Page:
The preposterous conclusion, though, is that despite the fact that those women scored low on the EDDS the researchers determined that deep down (how Freudian!) they are anxious about getting overweight, even though they don’t think so themselves, they don’t report so and they weren’t asked afterwards how they felt about having to imagine themselves to be overweight in order to confirm that.


Just because the brain lights up (averaged over those 10 girls) in a certain area (when they are made to imagine something, not some natural occurring condition), women must be anxious about this all the time. And I am not even breaching on the dubitability of inferences drawn from fMRI studies when it comes to “brain activation”.

I am curiously reminded of the stereotype of women insisting that their guy must be worried even though he says he isn’t. And then when he gets irked, the stereotype says that the woman should say, “see! you ARE worried about something or you wouldn’t have responded that way!”. Except these people are supposed to be objective scientists. Meh.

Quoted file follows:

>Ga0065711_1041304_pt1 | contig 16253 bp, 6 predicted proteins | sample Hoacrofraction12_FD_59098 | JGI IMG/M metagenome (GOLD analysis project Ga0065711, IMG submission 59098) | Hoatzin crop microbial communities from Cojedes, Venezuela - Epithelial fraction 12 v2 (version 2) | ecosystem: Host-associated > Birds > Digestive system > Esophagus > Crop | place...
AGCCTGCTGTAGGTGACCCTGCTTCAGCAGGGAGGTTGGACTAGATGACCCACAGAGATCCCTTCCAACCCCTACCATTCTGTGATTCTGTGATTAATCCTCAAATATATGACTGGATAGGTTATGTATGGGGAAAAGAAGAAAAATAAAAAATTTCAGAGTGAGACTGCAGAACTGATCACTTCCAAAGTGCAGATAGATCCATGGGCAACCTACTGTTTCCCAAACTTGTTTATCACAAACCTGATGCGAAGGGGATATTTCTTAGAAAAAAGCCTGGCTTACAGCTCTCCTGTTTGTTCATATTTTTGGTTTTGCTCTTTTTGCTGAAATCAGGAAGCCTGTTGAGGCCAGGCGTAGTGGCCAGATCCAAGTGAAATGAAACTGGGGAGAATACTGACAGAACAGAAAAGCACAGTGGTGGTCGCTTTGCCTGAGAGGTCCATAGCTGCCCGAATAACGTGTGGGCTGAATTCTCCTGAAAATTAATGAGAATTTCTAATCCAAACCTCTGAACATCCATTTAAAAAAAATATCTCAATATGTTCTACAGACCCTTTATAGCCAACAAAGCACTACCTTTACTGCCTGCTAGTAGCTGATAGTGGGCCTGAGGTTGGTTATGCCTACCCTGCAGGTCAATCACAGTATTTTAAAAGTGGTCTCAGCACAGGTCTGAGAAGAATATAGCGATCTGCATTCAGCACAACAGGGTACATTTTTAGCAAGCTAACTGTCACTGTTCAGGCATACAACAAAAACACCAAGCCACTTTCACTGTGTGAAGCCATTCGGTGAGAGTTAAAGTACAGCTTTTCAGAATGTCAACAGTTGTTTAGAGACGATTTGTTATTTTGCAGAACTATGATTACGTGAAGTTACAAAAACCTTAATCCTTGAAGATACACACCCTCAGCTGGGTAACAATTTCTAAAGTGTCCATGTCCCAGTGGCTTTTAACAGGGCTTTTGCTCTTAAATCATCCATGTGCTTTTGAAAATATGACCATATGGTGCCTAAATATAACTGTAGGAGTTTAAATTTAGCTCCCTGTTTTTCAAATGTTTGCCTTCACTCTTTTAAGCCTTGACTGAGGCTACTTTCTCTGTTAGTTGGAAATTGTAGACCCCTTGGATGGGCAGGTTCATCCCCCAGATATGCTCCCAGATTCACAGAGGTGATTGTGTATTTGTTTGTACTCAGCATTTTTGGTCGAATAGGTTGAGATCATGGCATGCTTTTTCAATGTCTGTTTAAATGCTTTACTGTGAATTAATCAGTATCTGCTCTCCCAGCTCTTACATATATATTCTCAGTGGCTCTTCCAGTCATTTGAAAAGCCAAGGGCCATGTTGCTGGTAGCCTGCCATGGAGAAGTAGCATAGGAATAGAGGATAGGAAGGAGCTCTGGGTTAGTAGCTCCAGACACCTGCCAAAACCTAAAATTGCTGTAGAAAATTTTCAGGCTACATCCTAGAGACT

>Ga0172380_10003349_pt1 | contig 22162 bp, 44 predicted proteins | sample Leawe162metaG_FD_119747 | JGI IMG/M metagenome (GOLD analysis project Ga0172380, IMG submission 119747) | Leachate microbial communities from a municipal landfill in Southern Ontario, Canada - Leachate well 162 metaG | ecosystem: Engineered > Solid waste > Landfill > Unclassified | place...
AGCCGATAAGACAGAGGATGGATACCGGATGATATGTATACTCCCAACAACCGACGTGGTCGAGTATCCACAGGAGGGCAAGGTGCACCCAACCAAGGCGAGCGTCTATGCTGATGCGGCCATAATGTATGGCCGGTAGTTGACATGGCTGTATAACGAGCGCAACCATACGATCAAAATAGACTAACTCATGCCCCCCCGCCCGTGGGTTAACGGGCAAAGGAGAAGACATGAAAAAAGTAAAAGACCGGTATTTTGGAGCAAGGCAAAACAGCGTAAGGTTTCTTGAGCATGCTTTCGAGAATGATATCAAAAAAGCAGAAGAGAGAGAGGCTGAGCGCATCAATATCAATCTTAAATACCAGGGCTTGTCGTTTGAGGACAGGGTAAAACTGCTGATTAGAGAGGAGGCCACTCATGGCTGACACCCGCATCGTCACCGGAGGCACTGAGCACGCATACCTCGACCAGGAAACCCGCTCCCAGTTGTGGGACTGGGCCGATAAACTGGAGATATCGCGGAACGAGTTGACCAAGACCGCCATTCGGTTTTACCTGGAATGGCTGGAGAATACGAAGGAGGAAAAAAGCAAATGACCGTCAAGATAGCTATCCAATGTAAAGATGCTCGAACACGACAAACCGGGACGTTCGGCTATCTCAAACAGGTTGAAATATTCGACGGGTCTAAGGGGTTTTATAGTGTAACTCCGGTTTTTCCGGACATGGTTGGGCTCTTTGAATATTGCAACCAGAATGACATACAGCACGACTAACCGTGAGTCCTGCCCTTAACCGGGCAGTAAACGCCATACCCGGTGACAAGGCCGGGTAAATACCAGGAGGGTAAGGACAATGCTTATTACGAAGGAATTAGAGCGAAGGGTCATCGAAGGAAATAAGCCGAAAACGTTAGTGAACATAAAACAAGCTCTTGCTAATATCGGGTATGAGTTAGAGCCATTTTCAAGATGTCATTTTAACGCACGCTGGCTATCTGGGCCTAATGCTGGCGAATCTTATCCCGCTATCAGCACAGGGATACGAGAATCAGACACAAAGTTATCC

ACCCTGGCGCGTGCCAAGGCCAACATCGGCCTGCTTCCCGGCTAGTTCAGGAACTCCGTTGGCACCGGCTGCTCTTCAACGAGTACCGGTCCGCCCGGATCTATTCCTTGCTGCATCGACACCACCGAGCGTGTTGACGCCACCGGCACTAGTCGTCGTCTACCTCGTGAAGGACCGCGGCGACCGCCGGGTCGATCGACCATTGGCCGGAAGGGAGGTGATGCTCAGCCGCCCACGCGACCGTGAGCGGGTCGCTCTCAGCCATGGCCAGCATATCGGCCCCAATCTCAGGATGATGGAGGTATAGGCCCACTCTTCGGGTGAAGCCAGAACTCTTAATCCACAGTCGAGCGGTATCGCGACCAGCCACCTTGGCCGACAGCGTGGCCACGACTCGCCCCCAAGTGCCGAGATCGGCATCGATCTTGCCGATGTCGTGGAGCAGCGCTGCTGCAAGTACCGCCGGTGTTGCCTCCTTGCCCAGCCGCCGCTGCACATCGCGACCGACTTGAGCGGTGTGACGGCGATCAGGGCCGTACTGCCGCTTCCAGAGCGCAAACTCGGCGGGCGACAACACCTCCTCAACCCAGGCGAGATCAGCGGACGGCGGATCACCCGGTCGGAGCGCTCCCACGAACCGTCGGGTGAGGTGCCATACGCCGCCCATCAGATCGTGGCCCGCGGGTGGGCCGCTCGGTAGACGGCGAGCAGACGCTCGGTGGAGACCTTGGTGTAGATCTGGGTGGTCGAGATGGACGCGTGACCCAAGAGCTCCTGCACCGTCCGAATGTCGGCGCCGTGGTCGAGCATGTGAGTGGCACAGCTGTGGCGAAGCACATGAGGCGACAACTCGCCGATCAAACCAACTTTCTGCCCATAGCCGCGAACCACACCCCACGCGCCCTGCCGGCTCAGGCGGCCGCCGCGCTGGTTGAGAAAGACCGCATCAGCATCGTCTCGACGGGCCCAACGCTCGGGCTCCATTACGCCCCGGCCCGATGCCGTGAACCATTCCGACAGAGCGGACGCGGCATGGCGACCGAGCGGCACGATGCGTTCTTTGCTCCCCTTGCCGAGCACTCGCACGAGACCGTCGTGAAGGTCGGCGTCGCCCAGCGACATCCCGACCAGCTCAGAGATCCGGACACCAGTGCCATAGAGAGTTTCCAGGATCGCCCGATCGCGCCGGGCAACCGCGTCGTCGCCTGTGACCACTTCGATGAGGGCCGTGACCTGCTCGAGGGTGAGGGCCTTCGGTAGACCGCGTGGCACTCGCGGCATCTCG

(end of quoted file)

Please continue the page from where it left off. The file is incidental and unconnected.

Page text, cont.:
11 thoughts on ““Fear of Getting Fat Seen in Healthy Women’s Brain Scans”

  1. I wonder if it was in the informed consent form for those women that due to the outcome of the research, women in general would be ridiculed. Maybe there should be more about this stuff in consent forms.

  2. As per the mention of Freud, the typical Freudian double bind against women is that if you take abuse seriously, you are nuts, since your mind is obviously in distress. If you do not take it seriously, you are sane — but you still have to suffer the consequences of the abuse, so it is a very tough “sanity”.

  3. Hippocampa, I think you know at least as much as I do about fMRI studies, but let me say that there are three worries I have about the disussion.